Due to my PowerPoint prowess, I figured that I could create our logo, business card, and fliers myself. The results were absolutely dull! I wanted ExcelRainMan to be portrayed as young, fresh, chic and funky. Our clients are small biz owners, the fashion and restaurant industry, you name it. They don’t want old school stuff. It was because of this, I hired my graphic designer. She has created the most wonderful logo for us, business cards, fliers and discount cards.
With the current economy in a slump, what cost saving tips would you have for a new entrepreneur?
I recommend that entrepreneurs watch what they spend more than anything. There is so much that can be done without spending money or much money. Specifically, I have done the following:
Keep your day job! It is easier to start a business when you can pay the rent… especially in Manhattan! There are lots of expenses that will come up when you have your own business. Things you don’t realize like how expensive printer ink is. It is nice to have some income when you have all of these expenses and probably not that many clients to start with.
Work @ home! People love mom and pop shops. You don’t need to have some fancy office or address. Typically if you are meeting a client, you go to their place anyway. If not, you can rent a place.
For free publicity, www.helpareporter.com, it does not get better than this!!! Plus, I get so many ideas of avenues that I can explore here.
In general, don’t spend money on items, like advertising, without targeting it appropriately. If you are not reaching your target audience, you are wasting your money.
Try to barter with other business so you do not have to pay for services. I am always up for offering free Excel work for a swap!
Social marketing is consistently being written about in the small business space. Has it worked generating business for you?
Friends suggested that I join Facebook after starting ExcelRainMan, so begrudgingly I did. I have created an ExcelRainMan Facebook page (as many companies do) and friends and friends of friends are able to become a fan of the business and so forth. Surprisingly, I have found Facebook particularly useful for a couple of reasons:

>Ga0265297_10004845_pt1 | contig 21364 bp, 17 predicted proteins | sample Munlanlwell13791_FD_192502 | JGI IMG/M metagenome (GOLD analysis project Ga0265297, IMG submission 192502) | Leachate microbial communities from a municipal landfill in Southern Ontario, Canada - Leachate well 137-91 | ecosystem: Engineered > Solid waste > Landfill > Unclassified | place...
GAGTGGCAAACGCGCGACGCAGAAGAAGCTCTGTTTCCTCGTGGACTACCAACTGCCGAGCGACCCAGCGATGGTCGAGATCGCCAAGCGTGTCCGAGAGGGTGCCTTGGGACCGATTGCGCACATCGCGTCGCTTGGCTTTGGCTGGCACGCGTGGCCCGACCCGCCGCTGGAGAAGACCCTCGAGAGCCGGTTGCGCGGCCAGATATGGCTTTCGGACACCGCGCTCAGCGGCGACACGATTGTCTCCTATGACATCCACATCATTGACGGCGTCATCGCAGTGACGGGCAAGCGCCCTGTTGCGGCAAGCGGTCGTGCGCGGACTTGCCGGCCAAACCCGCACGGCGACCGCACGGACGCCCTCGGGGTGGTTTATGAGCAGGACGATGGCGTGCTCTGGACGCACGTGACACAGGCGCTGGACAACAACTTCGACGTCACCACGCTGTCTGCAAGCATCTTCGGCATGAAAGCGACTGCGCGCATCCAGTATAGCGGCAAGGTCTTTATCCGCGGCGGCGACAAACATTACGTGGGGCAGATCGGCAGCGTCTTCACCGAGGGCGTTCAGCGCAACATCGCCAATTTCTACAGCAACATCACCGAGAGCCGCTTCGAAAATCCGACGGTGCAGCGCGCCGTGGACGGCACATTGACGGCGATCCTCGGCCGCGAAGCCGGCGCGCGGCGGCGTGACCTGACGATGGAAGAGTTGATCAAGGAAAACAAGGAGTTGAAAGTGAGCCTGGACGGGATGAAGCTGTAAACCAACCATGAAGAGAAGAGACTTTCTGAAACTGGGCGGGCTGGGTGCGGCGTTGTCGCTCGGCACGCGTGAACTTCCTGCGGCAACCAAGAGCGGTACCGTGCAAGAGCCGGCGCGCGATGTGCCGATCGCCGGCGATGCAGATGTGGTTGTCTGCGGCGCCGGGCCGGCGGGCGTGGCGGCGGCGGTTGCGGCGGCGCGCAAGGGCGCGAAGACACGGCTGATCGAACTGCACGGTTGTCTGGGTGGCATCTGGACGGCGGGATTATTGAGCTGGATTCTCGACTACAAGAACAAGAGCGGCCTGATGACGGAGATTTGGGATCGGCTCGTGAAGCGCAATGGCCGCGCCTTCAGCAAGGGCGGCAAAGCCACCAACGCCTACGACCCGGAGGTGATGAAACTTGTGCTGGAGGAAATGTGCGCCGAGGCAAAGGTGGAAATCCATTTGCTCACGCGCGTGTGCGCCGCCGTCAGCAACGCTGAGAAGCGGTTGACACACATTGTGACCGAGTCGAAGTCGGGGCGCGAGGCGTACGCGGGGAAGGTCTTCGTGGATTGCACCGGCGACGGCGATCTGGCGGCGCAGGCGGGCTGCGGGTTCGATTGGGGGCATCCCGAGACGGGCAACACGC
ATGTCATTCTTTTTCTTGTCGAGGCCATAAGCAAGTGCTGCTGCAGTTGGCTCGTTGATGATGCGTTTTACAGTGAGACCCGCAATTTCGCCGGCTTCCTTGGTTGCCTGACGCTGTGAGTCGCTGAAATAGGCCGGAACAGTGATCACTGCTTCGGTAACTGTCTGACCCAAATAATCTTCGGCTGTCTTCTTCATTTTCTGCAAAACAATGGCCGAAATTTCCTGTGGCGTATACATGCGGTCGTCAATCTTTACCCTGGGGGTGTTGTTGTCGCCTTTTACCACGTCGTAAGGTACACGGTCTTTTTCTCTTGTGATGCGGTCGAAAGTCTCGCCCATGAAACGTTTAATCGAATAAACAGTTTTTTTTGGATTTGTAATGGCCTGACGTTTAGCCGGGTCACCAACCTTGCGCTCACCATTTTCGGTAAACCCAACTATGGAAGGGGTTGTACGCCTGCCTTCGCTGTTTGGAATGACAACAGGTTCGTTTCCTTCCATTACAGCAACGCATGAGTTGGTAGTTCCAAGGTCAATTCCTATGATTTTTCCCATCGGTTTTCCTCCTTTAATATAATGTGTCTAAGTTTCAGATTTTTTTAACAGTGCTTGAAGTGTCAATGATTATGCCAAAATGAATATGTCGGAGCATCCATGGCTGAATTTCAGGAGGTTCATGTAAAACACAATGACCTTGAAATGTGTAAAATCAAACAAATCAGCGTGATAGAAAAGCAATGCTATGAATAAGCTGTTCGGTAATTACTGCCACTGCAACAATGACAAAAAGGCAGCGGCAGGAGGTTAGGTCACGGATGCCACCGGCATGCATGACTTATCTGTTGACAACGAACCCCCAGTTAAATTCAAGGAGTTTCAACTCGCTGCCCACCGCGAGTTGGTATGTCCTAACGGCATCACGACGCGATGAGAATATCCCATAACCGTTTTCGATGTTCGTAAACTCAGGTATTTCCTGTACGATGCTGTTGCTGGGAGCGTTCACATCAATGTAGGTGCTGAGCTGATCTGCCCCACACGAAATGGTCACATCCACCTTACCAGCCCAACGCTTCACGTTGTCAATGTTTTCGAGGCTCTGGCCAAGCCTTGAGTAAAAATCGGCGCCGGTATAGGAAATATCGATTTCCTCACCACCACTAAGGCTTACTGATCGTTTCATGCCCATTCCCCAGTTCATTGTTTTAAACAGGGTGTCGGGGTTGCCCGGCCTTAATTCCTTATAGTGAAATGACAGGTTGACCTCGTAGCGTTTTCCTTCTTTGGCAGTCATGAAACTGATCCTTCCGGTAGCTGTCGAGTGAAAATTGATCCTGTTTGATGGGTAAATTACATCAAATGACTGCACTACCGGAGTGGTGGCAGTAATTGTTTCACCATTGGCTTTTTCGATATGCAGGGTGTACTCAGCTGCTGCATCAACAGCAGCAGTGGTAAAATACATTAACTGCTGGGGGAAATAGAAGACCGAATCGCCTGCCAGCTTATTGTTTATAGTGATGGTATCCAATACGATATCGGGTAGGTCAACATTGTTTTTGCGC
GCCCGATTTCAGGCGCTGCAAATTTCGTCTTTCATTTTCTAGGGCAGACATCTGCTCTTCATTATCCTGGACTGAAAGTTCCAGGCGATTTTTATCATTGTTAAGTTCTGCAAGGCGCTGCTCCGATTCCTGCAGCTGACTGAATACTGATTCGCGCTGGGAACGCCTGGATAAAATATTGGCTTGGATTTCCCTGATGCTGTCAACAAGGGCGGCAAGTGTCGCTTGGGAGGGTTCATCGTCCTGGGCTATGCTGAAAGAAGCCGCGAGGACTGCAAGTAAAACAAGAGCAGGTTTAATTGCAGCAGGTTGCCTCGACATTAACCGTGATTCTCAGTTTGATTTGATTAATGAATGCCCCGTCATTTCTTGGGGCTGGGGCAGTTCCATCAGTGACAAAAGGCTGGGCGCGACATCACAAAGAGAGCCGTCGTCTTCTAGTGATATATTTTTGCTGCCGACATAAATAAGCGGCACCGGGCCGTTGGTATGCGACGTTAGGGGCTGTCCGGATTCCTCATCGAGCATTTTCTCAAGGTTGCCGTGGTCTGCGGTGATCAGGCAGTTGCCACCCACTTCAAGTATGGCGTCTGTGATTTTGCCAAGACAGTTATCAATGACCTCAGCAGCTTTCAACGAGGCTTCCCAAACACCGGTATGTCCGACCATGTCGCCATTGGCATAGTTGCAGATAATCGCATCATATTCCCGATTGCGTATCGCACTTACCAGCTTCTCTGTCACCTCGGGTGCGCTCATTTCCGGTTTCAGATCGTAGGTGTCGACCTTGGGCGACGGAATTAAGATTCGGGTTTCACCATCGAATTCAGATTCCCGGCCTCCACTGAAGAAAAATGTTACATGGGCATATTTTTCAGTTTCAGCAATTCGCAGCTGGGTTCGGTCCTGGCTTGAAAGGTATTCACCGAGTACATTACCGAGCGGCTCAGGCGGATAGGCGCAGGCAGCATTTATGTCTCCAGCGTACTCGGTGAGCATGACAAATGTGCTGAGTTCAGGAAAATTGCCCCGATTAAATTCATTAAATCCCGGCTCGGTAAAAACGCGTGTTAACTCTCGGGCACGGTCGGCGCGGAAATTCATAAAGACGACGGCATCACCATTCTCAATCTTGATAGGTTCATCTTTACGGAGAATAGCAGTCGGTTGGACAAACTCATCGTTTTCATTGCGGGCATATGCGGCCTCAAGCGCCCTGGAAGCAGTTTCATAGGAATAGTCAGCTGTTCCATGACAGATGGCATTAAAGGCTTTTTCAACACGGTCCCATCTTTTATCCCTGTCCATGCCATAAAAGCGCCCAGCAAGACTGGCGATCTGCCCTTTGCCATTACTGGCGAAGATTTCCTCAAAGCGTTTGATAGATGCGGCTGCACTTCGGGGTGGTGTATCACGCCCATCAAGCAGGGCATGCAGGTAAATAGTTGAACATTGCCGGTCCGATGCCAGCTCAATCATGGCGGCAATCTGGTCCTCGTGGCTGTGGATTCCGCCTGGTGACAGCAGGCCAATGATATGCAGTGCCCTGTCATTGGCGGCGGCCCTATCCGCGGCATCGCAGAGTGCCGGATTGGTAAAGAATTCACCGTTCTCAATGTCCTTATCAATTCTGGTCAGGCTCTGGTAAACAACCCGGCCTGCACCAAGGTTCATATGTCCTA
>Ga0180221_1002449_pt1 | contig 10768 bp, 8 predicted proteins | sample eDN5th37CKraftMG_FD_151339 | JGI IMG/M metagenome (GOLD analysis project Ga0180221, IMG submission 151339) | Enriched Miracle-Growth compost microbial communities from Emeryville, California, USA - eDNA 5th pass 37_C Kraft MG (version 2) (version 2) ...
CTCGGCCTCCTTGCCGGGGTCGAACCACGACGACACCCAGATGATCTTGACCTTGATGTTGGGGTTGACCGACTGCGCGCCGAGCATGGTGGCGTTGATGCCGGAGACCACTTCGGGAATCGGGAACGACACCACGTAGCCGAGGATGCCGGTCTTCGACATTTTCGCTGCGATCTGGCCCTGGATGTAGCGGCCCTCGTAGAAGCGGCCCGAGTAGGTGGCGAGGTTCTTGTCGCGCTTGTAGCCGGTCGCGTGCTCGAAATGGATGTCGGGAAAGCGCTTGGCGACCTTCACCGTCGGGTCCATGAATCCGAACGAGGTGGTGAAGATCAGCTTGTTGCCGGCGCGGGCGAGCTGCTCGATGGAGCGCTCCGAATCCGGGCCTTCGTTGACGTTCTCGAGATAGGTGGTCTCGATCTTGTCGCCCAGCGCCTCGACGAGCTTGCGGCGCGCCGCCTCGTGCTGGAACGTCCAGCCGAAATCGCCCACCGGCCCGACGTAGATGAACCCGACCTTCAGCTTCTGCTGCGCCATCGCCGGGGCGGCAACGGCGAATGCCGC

I am able to tell all of these people about ExcelRainMan in a slightly less aggressive manner than sending email or placing a phone call.
I have also found that it is not always the people that you would expect to be responsive that are and become clients and great referrals. These are people that would never know about the biz.
Friends are very willing to forward info to others to help out.
Temporary labor can be a great asset to an entrepreneur. Have you ever hired temps or contractors? Would you suggest this as a strategy for new business owners?
It was originally just yours truly providing the spreadsheet expertise and my husband helping out with everything from IT to our Facebook page. After a few weeks, it became abundantly clear that we needed a few more excel ninjas and we were lucky enough to find two amazing subcontractors who help out with responding to customer inquiries. They also assist me in creating our templates and assembling class materials. While these folks have other commitments (one is in law school and the other as a day job), they have helped make ExcelRainMan run smoothly and I adore working with these people!!! I highly recommend this. In terms of pay, I only pay them when we have work… so I am not in a position where I owe them a paycheck, but do not have any money.
What advice would you give to somebody else who wanted to start a similar business?
My response is really for all business ideas (not just similar ones). For quite some time now, I have had a list of business ideas… and never did anything about it. I’m not sure what I was waiting for!?!
I recommend jumping into the deep end! Because before you know it… “there will be an App for that” and your idea will have passed you by.
With the internet and blogging being so big, you can create a website and generate buzz about your business for a reasonable price while still having a day job. So my advice would be to explore your ideas, if one doesn’t work, try the next one!
Also…watch your pennies every step of the way!
That’s good advice, especially in this economy. Thank you for sharing your experience with us, Jen.